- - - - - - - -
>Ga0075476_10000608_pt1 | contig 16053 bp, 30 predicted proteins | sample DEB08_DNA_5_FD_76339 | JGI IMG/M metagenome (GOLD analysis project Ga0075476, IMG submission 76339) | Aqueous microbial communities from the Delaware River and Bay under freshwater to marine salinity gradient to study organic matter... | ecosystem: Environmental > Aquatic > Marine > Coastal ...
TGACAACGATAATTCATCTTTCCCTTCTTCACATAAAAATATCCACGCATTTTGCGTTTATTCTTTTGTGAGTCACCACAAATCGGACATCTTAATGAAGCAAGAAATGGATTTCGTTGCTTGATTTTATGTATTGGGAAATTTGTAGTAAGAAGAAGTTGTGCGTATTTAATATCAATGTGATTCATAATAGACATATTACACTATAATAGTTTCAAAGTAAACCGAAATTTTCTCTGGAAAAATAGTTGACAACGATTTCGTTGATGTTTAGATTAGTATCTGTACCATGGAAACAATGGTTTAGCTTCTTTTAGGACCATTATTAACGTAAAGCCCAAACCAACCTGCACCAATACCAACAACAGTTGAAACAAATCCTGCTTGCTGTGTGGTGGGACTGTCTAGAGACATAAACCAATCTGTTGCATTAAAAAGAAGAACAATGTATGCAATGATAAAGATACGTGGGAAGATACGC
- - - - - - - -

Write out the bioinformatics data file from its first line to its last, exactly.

>Ga0075476_10000608_pt1 | contig 16053 bp, 30 predicted proteins | sample DEB08_DNA_5_FD_76339 | JGI IMG/M metagenome (GOLD analysis project Ga0075476, IMG submission 76339) | Aqueous microbial communities from the Delaware River and Bay under freshwater to marine salinity gradient to study organic matter... | ecosystem: Environmental > Aquatic > Marine > Coastal ...
TGACAACGATAATTCATCTTTCCCTTCTTCACATAAAAATATCCACGCATTTTGCGTTTATTCTTTTGTGAGTCACCACAAATCGGACATCTTAATGAAGCAAGAAATGGATTTCGTTGCTTGATTTTATGTATTGGGAAATTTGTAGTAAGAAGAAGTTGTGCGTATTTAATATCAATGTGATTCATAATAGACATATTACACTATAATAGTTTCAAAGTAAACCGAAATTTTCTCTGGAAAAATAGTTGACAACGATTTCGTTGATGTTTAGATTAGTATCTGTACCATGGAAACAATGGTTTAGCTTCTTTTAGGACCATTATTAACGTAAAGCCCAAACCAACCTGCACCAATACCAACAACAGTTGAAACAAATCCTGCTTGCTGTGTGGTGGGACTGTCTAGAGACATAAACCAATCTGTTGCATTAAAAAGAAGAACAATGTATGCAATGATAAAGATACGTGGGAAGATACGC